Nurturing a resilient faith in children

First published 26th May 2016
I've just finished flicking throughpast editions of Childrenswork magazine and aninterview with Rob Parsons (founder of Care for the Family) I stumbled upon had some really interesting thoughtsonhow churchescangrowa more resilient faith in children and young people.

Whilstresearching for his book 'How to get your kids through Church without them ending up hating God' (catchy title I know!),Rob discoveredthat thechurch children and young people experience can often be unhelpful: "I found that many of them had never been prepared in life for the disappointments that hit every follower of Jesus". Rob discoveredthat many of the young people he talked to had not walked away from God at all, but from something else.


Something else? Now that's food for thought...

When I think about my ownchildren as they journey through the various groups, activities and experiences at ourchurch,Im asking myself what willtheirunderstanding of faithbe like when they reach18 and theend of the childrens and youth ministry conveyor belt? My hope is that they will have a solid foundation of Christianity; that they believe in God and I hope that they would have made a personal commitment to follow Christ too. I also hope that they believe that no matter what they do, by God's grace He will always welcome them back with open arms. I admit that's a lot of hoping!

You may have heard the phrase 'belong, believe, behave'. It's used a quite a lot in Christian leadershipto describea shift in attitudes and approaches towards mission. Personally I prefer the word 'become' to 'behave' (as it translates betterthe transformative aspect of faith rather than simply living to a restrictive setof rules). However, regardless of postmodern views and values, the senseofbelonging to something still prevails.Knowing that you belong and are accepted, valuedand loved isnourishment tothesoul.

When Jesus was asked aboutthe greatest commandment he replied; 'Love the Lord your God with all your heart and with all your soul and with all your mind' (Matthew 22:37). Providingchildren and young people withopportunities to learn, explore the Biblical narrative is paramount to their spiritual development. Churches by and large are pretty good at this sothat's the 'mind' bit ticked.But what about the heart and soul? Asdisciples of Jesus Christwe mustlove God with our heart, soul and mind.

Think for a minute aboutthe'somethings' that Robhighlights that can causeyoung people to walkaway fromtheChurch:

Many young people findtheir experpiences of church unhelpful to say the least. Many of them talk of veryjudgemental things, or people saying, 'You could never be a follower of Jesus if you've got a tattoo or you smoke.'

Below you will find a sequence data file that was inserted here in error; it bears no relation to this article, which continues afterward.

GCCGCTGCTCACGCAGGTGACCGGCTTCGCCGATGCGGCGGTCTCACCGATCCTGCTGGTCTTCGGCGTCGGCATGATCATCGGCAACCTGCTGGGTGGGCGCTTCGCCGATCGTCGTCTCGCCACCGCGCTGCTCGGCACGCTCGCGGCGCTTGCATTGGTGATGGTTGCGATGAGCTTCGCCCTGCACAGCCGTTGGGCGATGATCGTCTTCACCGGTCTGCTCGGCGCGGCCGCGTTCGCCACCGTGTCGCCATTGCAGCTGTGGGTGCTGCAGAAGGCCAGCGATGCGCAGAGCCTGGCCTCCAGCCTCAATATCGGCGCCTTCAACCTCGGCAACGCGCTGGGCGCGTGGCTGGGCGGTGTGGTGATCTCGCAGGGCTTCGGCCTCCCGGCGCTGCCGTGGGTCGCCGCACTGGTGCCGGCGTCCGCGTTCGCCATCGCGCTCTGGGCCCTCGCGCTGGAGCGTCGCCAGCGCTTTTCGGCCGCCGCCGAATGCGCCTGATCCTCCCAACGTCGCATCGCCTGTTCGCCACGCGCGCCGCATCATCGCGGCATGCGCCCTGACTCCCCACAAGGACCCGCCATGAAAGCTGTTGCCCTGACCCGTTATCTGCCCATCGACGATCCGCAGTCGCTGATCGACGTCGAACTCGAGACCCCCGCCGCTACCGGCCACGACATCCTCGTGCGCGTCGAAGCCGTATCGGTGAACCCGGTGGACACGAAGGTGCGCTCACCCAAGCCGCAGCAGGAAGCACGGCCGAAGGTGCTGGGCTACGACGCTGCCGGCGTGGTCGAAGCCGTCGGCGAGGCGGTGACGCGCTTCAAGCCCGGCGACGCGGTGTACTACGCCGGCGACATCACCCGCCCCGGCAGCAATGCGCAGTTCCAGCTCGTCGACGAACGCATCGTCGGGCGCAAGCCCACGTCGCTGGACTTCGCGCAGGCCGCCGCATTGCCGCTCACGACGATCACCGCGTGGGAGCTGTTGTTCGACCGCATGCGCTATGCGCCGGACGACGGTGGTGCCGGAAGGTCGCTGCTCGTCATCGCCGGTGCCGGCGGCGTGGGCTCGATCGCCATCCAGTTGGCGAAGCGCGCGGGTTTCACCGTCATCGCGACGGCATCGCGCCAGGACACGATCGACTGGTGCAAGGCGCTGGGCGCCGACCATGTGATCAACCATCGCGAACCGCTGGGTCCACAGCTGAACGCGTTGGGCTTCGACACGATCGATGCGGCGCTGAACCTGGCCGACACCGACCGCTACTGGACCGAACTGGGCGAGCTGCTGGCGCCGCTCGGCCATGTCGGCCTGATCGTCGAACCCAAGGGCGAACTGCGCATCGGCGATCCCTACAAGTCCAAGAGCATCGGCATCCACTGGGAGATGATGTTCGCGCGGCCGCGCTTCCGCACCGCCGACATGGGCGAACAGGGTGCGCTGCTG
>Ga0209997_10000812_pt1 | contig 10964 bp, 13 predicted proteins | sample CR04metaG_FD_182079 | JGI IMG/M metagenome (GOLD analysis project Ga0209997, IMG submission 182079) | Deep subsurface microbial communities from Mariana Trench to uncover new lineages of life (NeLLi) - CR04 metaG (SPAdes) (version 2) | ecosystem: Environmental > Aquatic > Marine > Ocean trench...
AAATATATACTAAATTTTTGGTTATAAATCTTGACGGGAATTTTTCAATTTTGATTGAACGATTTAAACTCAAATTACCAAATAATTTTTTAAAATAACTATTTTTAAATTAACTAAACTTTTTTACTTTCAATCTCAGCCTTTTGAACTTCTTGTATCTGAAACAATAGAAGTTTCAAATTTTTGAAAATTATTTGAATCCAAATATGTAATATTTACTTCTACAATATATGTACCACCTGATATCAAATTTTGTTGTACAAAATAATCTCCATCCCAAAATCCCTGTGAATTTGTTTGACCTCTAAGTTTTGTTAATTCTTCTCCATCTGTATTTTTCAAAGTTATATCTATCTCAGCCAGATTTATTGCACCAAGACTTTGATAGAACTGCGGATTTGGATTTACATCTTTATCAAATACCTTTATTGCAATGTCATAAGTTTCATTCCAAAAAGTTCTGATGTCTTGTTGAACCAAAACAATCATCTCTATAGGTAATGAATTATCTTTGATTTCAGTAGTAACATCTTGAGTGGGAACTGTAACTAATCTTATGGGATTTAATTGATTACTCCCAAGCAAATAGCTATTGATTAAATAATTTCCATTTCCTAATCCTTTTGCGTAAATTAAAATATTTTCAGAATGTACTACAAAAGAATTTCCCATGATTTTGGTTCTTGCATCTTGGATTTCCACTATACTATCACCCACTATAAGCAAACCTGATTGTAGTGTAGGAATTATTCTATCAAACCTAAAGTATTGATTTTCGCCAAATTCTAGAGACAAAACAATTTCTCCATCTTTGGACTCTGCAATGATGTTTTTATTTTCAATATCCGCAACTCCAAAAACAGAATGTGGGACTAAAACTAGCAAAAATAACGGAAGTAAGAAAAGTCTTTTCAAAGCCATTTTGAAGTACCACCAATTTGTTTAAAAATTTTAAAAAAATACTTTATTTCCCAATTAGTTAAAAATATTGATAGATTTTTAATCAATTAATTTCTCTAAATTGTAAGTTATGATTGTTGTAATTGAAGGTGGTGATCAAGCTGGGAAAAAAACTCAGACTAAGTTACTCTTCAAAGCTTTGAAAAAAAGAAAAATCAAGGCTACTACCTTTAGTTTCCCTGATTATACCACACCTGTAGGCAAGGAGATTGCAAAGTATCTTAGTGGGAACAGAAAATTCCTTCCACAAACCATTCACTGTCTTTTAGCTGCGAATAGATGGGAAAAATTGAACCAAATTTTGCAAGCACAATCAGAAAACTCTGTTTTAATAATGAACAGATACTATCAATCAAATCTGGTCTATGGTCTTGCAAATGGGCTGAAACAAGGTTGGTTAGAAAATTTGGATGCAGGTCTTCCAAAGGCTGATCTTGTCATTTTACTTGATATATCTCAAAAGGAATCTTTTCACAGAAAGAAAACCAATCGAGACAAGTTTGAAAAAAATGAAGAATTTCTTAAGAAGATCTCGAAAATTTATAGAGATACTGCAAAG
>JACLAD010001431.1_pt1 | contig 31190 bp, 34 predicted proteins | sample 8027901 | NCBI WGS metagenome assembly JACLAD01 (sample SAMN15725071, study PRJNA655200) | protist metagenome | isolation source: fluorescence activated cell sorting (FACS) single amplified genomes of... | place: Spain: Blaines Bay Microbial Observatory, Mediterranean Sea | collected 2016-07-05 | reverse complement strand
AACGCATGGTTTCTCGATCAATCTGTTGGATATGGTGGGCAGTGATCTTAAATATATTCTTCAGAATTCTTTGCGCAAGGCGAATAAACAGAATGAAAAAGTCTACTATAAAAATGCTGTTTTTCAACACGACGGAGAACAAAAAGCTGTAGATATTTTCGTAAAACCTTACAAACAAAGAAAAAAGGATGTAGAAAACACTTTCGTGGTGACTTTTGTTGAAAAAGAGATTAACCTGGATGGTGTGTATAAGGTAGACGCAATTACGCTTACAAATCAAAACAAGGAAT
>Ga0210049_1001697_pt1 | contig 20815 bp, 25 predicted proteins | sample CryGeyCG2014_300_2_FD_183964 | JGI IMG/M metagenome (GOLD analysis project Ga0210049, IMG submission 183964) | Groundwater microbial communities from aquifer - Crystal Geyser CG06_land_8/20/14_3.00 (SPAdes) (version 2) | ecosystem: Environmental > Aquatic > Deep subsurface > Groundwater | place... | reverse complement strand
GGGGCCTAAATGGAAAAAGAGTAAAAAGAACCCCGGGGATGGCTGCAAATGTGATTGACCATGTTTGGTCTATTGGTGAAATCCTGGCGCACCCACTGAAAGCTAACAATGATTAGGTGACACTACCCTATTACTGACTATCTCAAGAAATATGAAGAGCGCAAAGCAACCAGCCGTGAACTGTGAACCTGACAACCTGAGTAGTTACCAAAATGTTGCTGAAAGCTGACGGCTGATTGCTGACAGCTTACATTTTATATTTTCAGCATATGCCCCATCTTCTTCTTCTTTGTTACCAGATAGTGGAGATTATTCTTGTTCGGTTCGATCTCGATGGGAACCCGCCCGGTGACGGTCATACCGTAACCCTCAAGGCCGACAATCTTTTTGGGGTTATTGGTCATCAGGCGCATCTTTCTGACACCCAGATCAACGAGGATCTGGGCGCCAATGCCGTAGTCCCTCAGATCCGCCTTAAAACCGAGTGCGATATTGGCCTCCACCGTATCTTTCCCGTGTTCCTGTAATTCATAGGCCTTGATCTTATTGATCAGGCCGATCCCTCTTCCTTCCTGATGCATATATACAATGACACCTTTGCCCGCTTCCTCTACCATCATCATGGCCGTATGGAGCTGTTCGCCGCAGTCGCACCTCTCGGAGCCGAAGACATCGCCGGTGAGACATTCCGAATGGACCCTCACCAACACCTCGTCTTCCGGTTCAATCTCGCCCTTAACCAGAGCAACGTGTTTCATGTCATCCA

Children, young people (and adults too)need to understand and believe that God is interested in their hearts too. Being a follower of Jesus is not about perfection. God knows this - isn't that whyGod sent His son into the world?God calls usto do some hard things, and He doesnt expect usto make it through each daywithout picking up some scratches along the way. Followers of Christ arent made perfect on day onerather, day one involves acknowledging perfection as the goal. Every day after is about pressing toward it and that's what children and young people need to hear more about. If we're more open and honest about ourtrials and tribulations children and youngpeople's faith will become more resilient andstrong enough topersevere when disappointment and difficulty come their way, and itwill do! (Romans 5:1-5).

I think we can make people belong all kinds of people. Its easy to walk away from an institution; its harder to walk away from a family. When I was touring round the world for

Bringing home the prodigals,

I came across some incredible stories. There was one story of a Hells Angel who was dared to go to church by his friends. He was 26 with long greasy hair, and enough iron in his face to open a small hardware shop! On his knuckles he had very rude words - that was his statement to the world. Someone dared him to go to church and he went and sat on the front row. Unfortunately for him, that church allocates certain seats to certain people who welcome. Hed sat himself in Marge Staples area. Marge is almost 90 and she sees him and says: Oh young man, its so lovely to see you. Come here and let me hug you! And as shes hugging him, she feels the metal, and then she feels something else - he's crying. He doesnt stop crying until the preacher finishes, and he became a Christian that day. Six weeks later a consultant plastic surgeon gave him a skin graft to remove the rude tattoos. When they baptised him the wounds still hadnt healed, and he had to wear plastic bags over his hands tied with rubber bands as he went under the water!I want the spirit of Marge Staples. I want to say to kids on the edge that they are accepted and that God looks at the heart. I want them to feel that they belong.

Well put Rob!Nurturing a resilient faith in children; heart, soul and mind- is theDNA for resilient faith that simple? Imagine if children, young people and adults in our congregations (and communities) experienced acceptance and belonging, and encountered the love and grace of God?

Wow! What an amazingChurch that would be!

Read the full interview with Rob Parsons here


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